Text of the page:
Your report on the state of the NHS (One in four Britons ‘not confident NHS can care for them’, survey reveals, 26 December) was summed up by the quote from Wes Streeting, the shadow health secretary: “With record waiting lists, 100,000 NHS staff shortages and 112,000 vacancies in social care in 2019, the Tories left our health service criminally ill-equipped for Covid.”
My husband, in the final stages of dementia and awaiting a place in care, is in a holding ward. Insufficient nurses try to cope, but mouth hygiene is neglected. And no shower or hair wash for more than a month. He deserves better. Hardly God’s waiting room, more like death row. Aneurin Bevan will be turning in his grave.
You report that one in four of us is not sure that the NHS can care for them. I wonder if this stage in public sentiment was envisaged or even engineered as part of a transition to a system of private healthcare. For almost two years we have been bludgeoned with the command to protect the NHS. But protecting the NHS is not primarily our responsibility – it’s the government’s. There’s nothing inevitable about the NHS having to struggle along on inadequate resources while its staff compensate for the deficit with heroic amounts of goodwill.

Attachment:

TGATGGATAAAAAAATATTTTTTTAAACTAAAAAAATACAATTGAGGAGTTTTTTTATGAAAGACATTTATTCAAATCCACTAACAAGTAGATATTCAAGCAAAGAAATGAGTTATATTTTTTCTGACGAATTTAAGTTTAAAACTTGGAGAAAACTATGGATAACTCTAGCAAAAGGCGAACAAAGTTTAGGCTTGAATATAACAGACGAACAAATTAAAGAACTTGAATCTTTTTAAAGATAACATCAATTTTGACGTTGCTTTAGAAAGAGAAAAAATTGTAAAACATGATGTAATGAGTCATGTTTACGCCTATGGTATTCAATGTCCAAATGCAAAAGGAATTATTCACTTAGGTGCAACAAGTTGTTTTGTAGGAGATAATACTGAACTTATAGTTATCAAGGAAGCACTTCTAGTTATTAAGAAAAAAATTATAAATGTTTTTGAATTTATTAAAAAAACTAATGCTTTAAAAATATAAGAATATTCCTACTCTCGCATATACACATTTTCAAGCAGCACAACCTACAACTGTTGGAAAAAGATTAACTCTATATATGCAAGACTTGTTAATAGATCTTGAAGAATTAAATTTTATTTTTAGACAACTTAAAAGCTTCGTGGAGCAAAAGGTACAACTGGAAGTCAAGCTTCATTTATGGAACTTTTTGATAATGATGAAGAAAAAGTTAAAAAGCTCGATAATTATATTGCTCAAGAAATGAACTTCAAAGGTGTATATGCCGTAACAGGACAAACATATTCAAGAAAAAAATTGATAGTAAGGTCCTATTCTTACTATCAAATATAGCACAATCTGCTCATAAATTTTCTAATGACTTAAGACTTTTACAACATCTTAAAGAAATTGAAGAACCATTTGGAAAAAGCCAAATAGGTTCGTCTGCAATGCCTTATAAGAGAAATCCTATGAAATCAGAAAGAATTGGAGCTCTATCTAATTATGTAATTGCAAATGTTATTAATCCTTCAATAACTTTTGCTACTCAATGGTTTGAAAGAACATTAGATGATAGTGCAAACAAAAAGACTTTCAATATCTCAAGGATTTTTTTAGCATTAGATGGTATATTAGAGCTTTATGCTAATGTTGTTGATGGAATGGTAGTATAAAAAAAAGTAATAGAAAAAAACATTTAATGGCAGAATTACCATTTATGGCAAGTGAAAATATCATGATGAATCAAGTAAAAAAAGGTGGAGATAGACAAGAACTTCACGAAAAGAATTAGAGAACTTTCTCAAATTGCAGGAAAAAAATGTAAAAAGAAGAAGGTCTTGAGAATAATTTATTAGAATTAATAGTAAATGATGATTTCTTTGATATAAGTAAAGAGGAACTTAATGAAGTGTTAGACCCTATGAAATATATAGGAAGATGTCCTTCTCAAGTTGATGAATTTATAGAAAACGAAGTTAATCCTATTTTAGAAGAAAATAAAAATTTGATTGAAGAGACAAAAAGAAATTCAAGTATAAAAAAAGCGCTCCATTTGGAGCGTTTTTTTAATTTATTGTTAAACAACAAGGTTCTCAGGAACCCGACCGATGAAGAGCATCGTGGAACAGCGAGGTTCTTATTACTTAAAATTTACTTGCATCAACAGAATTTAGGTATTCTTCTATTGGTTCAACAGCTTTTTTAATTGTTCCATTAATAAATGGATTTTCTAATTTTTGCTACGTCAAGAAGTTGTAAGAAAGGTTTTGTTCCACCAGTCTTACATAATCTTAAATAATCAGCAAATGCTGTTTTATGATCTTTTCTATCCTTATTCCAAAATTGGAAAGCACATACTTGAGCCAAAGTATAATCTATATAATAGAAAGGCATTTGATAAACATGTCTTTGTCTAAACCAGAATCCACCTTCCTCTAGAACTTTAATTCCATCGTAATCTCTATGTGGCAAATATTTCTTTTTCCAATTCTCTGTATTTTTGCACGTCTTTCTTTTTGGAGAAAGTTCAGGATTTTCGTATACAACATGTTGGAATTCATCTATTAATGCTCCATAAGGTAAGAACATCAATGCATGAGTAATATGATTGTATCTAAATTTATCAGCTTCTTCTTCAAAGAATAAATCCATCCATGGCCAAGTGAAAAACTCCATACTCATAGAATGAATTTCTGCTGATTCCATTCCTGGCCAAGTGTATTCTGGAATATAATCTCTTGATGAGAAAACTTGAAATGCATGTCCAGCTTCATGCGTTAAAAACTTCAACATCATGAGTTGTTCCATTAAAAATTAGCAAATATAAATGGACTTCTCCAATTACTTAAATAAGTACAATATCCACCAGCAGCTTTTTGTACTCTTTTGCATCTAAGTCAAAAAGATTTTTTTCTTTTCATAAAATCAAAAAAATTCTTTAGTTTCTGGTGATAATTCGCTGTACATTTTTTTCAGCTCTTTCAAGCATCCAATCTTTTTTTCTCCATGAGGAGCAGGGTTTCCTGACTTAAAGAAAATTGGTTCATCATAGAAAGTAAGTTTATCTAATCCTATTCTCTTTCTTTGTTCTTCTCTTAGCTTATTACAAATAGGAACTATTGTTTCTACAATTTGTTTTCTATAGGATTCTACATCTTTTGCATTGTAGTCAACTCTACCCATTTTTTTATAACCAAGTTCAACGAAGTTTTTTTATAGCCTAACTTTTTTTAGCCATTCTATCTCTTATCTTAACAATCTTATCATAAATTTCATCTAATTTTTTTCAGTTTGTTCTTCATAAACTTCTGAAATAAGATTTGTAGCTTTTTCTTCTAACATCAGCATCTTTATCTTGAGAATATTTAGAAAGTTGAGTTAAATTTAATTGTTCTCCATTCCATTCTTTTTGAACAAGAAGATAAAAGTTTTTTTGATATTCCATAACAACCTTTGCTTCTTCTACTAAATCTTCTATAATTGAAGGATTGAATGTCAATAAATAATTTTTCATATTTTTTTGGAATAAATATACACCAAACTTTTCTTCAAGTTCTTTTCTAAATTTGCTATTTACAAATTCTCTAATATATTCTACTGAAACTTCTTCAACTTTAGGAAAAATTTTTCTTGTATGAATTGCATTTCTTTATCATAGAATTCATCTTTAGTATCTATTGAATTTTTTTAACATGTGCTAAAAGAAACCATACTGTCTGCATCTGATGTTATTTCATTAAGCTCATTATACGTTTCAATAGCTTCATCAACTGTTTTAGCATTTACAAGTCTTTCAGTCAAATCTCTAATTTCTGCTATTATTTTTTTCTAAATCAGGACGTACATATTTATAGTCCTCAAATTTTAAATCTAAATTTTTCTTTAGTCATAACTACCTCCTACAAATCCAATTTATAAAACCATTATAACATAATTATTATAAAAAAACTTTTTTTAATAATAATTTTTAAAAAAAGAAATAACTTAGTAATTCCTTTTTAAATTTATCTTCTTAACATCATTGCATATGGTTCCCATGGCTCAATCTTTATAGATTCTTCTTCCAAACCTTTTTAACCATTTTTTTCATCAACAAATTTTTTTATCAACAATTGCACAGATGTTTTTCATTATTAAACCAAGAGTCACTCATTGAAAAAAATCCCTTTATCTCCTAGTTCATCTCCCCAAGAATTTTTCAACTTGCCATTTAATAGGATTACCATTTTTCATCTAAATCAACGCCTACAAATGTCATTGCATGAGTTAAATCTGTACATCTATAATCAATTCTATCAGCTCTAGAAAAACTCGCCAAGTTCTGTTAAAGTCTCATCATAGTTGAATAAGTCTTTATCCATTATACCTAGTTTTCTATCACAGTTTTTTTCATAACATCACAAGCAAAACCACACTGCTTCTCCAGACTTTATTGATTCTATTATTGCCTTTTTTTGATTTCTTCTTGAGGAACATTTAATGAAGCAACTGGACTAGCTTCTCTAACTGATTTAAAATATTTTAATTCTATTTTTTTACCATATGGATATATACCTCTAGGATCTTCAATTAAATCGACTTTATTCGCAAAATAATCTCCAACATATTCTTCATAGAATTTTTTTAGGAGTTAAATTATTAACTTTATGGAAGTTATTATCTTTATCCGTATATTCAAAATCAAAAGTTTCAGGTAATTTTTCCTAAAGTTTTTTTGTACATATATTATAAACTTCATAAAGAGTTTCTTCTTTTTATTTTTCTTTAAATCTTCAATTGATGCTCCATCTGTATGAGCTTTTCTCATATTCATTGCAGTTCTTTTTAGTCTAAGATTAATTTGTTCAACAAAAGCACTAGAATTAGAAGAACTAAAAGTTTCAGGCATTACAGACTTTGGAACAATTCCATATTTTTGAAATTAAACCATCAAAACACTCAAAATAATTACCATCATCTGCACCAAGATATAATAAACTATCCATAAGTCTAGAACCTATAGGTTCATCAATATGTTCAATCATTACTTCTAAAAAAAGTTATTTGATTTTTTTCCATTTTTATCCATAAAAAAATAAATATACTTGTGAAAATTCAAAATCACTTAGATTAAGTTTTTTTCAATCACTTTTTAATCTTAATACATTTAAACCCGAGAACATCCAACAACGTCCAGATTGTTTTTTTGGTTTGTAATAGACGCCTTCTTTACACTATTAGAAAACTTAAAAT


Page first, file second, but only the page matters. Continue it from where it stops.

In the past four months, three friends of mine, all ardent believers in the NHS, have swallowed their principles and paid for private operations to avoid a wait of up to two years for surgery that would restore their quality of life. They have no doubts about the quality of care provided by the NHS, but its underresourcing means that long waits for non-urgent interventions have become painfully inevitable.
With a heavy heart, I fear that I would do the same in their position. This is what 11 years of underfunding has come to. And yes, I do believe that this is a Conservative strategy towards private healthcare, in which, because we can afford to do so, we find ourselves colluding.